ALTON PORTER | HCC Chamber board member Carole Martin, right, presented the Business of the Year award to representatives of Good Shepherd Fellowship Church. Pictured, from left to right, are Najah…

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Houston Countians urged to take broadband survey

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Broadband Graphic PixabayCOURTESY OF PIXABAY Broadband Graphic

By Alton Porter

An online survey is being conducted to determine the broadband internet needs of Houston County residents.

The survey is being put forth by Connected Nation Texas, a localized division of a national nonprofit organization dedicated to expanding access to broadband. It was launched in January and will continue into May.

County residents are encouraged to take the broadband survey.

Involved in the Houston County Broadband Initiative is the county’s broadband committee, which is comprised of local community leaders from various sectors with a common mission of enhancing broadband access, adoption and use throughout the county for the benefit of local residents and businesses.

With that goal, the committee is partnering with Connected Nation Texas and its “Connected Community” program to assess the present state of broadband in the county, establish a broadband planning process and address the county’s current and future broadband needs.

According to survey coordinators, in order to perform an assessment of Houston County’s current broadband environment, the committee members are surveying local residents, businesses and other organizations across the county.

Responses to the surveys will help them better understand the existing resources and capabilities available to support the access, adoption and use of broadband technology in residents’ homes and businesses.

After a structured evaluation of this assessment is completed, the committee and other survey coordinators will be in a position to develop appropriate action plans and projects to effectively improve the county’s broadband environment.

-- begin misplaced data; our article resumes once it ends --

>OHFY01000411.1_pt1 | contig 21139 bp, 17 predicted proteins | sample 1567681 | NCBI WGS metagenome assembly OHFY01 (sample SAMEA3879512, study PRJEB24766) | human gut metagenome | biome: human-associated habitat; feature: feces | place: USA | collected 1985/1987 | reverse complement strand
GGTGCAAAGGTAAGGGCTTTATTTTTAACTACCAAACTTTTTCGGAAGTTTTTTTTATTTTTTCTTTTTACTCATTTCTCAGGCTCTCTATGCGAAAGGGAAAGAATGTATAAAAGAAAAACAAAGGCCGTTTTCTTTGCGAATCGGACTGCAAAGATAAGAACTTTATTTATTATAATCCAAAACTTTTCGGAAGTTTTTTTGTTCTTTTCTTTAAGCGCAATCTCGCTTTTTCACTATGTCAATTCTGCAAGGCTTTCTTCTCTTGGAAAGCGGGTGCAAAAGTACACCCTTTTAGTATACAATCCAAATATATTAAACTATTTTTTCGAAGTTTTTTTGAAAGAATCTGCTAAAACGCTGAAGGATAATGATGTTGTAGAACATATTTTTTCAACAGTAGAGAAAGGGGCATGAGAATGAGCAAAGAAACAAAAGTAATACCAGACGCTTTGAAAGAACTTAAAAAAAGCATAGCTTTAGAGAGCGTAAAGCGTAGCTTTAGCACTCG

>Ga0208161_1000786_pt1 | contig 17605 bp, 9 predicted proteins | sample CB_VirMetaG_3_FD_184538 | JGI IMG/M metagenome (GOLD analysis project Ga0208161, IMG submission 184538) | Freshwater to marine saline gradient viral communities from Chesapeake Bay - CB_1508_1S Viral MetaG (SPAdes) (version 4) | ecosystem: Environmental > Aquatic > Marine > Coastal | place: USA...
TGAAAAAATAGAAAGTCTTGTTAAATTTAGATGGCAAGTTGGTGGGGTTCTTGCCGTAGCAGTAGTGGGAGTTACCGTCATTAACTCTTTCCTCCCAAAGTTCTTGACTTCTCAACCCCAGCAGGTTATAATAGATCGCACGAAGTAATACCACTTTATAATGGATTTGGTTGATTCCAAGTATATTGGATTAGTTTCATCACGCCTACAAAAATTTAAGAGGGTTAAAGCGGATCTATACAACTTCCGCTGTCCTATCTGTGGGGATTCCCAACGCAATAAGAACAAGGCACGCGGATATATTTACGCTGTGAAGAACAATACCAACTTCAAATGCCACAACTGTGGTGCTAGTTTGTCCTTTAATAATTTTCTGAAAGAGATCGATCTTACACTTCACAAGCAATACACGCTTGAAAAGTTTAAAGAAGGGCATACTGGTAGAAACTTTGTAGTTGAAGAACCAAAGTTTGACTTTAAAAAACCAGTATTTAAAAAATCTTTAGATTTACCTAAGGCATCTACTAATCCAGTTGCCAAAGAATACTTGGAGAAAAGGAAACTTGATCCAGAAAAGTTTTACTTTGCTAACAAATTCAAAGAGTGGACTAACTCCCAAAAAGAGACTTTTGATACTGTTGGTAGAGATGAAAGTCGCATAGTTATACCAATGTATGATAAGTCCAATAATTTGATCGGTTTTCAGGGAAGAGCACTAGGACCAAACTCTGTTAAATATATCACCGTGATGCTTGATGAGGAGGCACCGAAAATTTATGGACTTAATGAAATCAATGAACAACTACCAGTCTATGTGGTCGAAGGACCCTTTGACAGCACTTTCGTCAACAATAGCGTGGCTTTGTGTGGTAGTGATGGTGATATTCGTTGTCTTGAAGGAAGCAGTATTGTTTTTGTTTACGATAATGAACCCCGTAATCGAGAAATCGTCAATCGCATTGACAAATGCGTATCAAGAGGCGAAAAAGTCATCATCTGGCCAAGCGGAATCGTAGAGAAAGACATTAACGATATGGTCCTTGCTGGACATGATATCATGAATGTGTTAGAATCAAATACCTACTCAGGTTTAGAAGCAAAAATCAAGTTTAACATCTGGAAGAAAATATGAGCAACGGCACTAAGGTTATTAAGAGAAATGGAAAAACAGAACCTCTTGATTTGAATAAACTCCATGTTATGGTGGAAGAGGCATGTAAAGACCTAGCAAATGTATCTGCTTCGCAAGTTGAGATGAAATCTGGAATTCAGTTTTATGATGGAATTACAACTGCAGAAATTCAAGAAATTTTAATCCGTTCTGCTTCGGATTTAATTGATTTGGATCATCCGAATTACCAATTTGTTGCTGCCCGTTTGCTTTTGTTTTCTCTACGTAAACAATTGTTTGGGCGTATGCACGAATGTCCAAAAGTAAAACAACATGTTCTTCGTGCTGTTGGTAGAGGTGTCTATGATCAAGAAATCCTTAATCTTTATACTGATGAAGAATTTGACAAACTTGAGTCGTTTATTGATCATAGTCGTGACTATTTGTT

The results of the community broadband assessment and related surveys are planned to be shared with the public this summer, followed by additional work to develop a countywide action plan to address identified areas of need.

County residents’ participation in the appropriate broadband survey and overall support of the committee’s efforts are seen as very important in developing an accurate assessment of broadband availability and related needs in the county.

To take the survey as a resident, business owner or designated representative of some other organization, go online to https://www.myconnectedcommunity.org/houston-county/ and select the appropriate option.

Readers of this article are asked to share this information with peers and to encourage others to take the appropriate broadband survey.

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Houston County commissioners oppose being silenced

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IMG 7952ALTON PORTER | HCC Houston County Judge Jim Lovell and county commissioners court members met in person and remotely via Zoom Tuesday, March 23. Above, from left to right, are Gary Lovell, Willie Kitchen, Judge Lovell, Gene Stokes and Jimmy Henderson.

By Alton Porter

Houston County’s commissioners, like other local government officials across the state, have taken a stand opposing being silenced by state officials.

The county officials adopted a resolution in opposition to Texas Senate Bills 10 and 234 and Texas House Bill 749, which they say introduce efforts to silence county officials. They took the action at a Houston County Commissioners Court meeting Tuesday morning, March 23.

“SB 10 is a bill that’s being introduced (in the Texas Senate),” said County Judge Jim Lovell in presenting the resolution to the commissioners—as are SB 234 and HB 749. “They (state lawmakers) word it as taxpayer-funded lobbying.

“But what it really is is we can’t join an association, such as Texas Association of Counties or County Judges and Commissioners Association of Texas, if they hire on their staff a lobbyist.”

Judge Lovell added, “Not only that. We can’t go to Austin as commissioners court or sheriff or any other elected official to (voice our positions) if a bill comes up that concerns county government and we want to go and testify before a committee or talk to our legislator and the county pay for it.

“So, this resolution is just a resolution saying that we oppose that bill.”

County Auditor Melissa Jeter pointed out that SB 234 and HB 749 are Senate and House bills related to SB 10.

The bills would “take your voice away from any unfunded mandates…,” Precinct 3 Commissioner Gene Stokes said.

“They forgot about the First Amendment, didn’t they,” added Sheriff Randy Hargrove.